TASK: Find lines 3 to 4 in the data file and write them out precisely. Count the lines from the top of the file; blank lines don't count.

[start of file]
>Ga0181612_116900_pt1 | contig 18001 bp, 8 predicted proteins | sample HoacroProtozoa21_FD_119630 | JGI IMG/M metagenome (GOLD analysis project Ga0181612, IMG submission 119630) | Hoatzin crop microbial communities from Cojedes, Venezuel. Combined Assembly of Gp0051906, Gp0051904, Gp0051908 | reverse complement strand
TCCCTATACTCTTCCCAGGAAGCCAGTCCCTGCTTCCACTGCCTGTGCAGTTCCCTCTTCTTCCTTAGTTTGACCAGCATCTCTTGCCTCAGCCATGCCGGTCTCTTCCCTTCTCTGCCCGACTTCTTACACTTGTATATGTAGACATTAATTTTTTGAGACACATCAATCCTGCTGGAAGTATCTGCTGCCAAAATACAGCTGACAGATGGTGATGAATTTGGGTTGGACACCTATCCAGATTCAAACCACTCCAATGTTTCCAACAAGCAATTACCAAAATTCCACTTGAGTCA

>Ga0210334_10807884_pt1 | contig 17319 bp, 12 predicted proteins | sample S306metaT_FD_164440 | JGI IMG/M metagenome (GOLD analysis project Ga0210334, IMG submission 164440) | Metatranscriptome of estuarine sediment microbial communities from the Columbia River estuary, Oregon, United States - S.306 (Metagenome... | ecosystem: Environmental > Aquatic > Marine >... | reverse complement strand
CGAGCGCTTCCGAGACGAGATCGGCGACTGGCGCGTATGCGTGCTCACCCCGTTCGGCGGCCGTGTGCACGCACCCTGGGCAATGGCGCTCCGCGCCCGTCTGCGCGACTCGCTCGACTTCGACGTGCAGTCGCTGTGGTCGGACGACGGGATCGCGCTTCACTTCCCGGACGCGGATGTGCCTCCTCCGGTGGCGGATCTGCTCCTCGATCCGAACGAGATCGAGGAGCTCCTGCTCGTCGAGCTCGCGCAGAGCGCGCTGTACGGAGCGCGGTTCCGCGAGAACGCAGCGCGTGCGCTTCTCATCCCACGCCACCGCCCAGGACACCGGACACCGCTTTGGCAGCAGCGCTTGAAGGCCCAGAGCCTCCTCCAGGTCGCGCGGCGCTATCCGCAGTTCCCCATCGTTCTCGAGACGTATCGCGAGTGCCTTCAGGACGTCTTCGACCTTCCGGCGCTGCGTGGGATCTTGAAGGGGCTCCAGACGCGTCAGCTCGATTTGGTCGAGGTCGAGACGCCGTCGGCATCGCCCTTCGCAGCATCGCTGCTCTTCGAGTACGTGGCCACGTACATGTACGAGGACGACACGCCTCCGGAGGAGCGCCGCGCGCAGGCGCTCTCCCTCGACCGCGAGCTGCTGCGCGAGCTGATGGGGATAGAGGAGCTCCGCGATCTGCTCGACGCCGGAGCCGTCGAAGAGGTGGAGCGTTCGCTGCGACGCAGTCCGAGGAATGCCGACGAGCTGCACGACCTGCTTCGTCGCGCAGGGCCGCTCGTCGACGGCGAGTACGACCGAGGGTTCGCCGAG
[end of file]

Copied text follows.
>Ga0210334_10807884_pt1 | contig 17319 bp, 12 predicted proteins | sample S306metaT_FD_164440 | JGI IMG/M metagenome (GOLD analysis project Ga0210334, IMG submission 164440) | Metatranscriptome of estuarine sediment microbial communities from the Columbia River estuary, Oregon, United States - S.306 (Metagenome... | ecosystem: Environmental > Aquatic > Marine >... | reverse complement strand
CGAGCGCTTCCGAGACGAGATCGGCGACTGGCGCGTATGCGTGCTCACCCCGTTCGGCGGCCGTGTGCACGCACCCTGGGCAATGGCGCTCCGCGCCCGTCTGCGCGACTCGCTCGACTTCGACGTGCAGTCGCTGTGGTCGGACGACGGGATCGCGCTTCACTTCCCGGACGCGGATGTGCCTCCTCCGGTGGCGGATCTGCTCCTCGATCCGAACGAGATCGAGGAGCTCCTGCTCGTCGAGCTCGCGCAGAGCGCGCTGTACGGAGCGCGGTTCCGCGAGAACGCAGCGCGTGCGCTTCTCATCCCACGCCACCGCCCAGGACACCGGACACCGCTTTGGCAGCAGCGCTTGAAGGCCCAGAGCCTCCTCCAGGTCGCGCGGCGCTATCCGCAGTTCCCCATCGTTCTCGAGACGTATCGCGAGTGCCTTCAGGACGTCTTCGACCTTCCGGCGCTGCGTGGGATCTTGAAGGGGCTCCAGACGCGTCAGCTCGATTTGGTCGAGGTCGAGACGCCGTCGGCATCGCCCTTCGCAGCATCGCTGCTCTTCGAGTACGTGGCCACGTACATGTACGAGGACGACACGCCTCCGGAGGAGCGCCGCGCGCAGGCGCTCTCCCTCGACCGCGAGCTGCTGCGCGAGCTGATGGGGATAGAGGAGCTCCGCGATCTGCTCGACGCCGGAGCCGTCGAAGAGGTGGAGCGTTCGCTGCGACGCAGTCCGAGGAATGCCGACGAGCTGCACGACCTGCTTCGTCGCGCAGGGCCGCTCGTCGACGGCGAGTACGACCGAGGGTTCGCCGAG